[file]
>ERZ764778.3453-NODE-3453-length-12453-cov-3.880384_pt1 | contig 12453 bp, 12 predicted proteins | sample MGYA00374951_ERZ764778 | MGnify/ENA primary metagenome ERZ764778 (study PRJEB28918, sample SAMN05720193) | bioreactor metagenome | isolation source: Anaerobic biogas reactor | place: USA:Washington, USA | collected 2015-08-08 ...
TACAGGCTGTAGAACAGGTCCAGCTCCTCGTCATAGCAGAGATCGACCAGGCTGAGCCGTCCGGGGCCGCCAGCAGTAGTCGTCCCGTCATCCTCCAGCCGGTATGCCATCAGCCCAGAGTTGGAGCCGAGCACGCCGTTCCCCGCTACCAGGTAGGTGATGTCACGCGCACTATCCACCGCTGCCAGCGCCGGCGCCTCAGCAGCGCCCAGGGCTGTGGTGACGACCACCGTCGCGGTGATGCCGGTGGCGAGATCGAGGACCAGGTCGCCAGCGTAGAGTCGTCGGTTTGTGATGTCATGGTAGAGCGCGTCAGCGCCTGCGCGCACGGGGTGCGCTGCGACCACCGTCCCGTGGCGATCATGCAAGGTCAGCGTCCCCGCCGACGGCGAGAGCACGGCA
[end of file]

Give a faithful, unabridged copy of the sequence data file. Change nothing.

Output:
>ERZ764778.3453-NODE-3453-length-12453-cov-3.880384_pt1 | contig 12453 bp, 12 predicted proteins | sample MGYA00374951_ERZ764778 | MGnify/ENA primary metagenome ERZ764778 (study PRJEB28918, sample SAMN05720193) | bioreactor metagenome | isolation source: Anaerobic biogas reactor | place: USA:Washington, USA | collected 2015-08-08 ...
TACAGGCTGTAGAACAGGTCCAGCTCCTCGTCATAGCAGAGATCGACCAGGCTGAGCCGTCCGGGGCCGCCAGCAGTAGTCGTCCCGTCATCCTCCAGCCGGTATGCCATCAGCCCAGAGTTGGAGCCGAGCACGCCGTTCCCCGCTACCAGGTAGGTGATGTCACGCGCACTATCCACCGCTGCCAGCGCCGGCGCCTCAGCAGCGCCCAGGGCTGTGGTGACGACCACCGTCGCGGTGATGCCGGTGGCGAGATCGAGGACCAGGTCGCCAGCGTAGAGTCGTCGGTTTGTGATGTCATGGTAGAGCGCGTCAGCGCCTGCGCGCACGGGGTGCGCTGCGACCACCGTCCCGTGGCGATCATGCAAGGTCAGCGTCCCCGCCGACGGCGAGAGCACGGCA